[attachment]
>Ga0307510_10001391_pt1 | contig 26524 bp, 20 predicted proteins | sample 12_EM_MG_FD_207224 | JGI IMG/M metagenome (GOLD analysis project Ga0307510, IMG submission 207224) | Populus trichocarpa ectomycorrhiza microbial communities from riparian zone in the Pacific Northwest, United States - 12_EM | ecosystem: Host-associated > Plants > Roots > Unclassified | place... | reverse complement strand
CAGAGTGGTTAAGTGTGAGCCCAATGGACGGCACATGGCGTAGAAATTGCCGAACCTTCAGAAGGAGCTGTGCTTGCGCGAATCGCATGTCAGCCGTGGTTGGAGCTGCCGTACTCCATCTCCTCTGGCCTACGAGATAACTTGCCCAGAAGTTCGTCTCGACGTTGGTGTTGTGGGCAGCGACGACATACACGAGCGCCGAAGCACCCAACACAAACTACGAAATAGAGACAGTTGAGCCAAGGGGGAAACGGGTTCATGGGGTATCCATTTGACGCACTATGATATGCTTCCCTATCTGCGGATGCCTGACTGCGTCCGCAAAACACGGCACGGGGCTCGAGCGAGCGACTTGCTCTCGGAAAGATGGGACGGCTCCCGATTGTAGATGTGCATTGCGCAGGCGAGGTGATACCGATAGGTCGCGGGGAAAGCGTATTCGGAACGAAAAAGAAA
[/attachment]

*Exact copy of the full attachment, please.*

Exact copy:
>Ga0307510_10001391_pt1 | contig 26524 bp, 20 predicted proteins | sample 12_EM_MG_FD_207224 | JGI IMG/M metagenome (GOLD analysis project Ga0307510, IMG submission 207224) | Populus trichocarpa ectomycorrhiza microbial communities from riparian zone in the Pacific Northwest, United States - 12_EM | ecosystem: Host-associated > Plants > Roots > Unclassified | place... | reverse complement strand
CAGAGTGGTTAAGTGTGAGCCCAATGGACGGCACATGGCGTAGAAATTGCCGAACCTTCAGAAGGAGCTGTGCTTGCGCGAATCGCATGTCAGCCGTGGTTGGAGCTGCCGTACTCCATCTCCTCTGGCCTACGAGATAACTTGCCCAGAAGTTCGTCTCGACGTTGGTGTTGTGGGCAGCGACGACATACACGAGCGCCGAAGCACCCAACACAAACTACGAAATAGAGACAGTTGAGCCAAGGGGGAAACGGGTTCATGGGGTATCCATTTGACGCACTATGATATGCTTCCCTATCTGCGGATGCCTGACTGCGTCCGCAAAACACGGCACGGGGCTCGAGCGAGCGACTTGCTCTCGGAAAGATGGGACGGCTCCCGATTGTAGATGTGCATTGCGCAGGCGAGGTGATACCGATAGGTCGCGGGGAAAGCGTATTCGGAACGAAAAAGAAA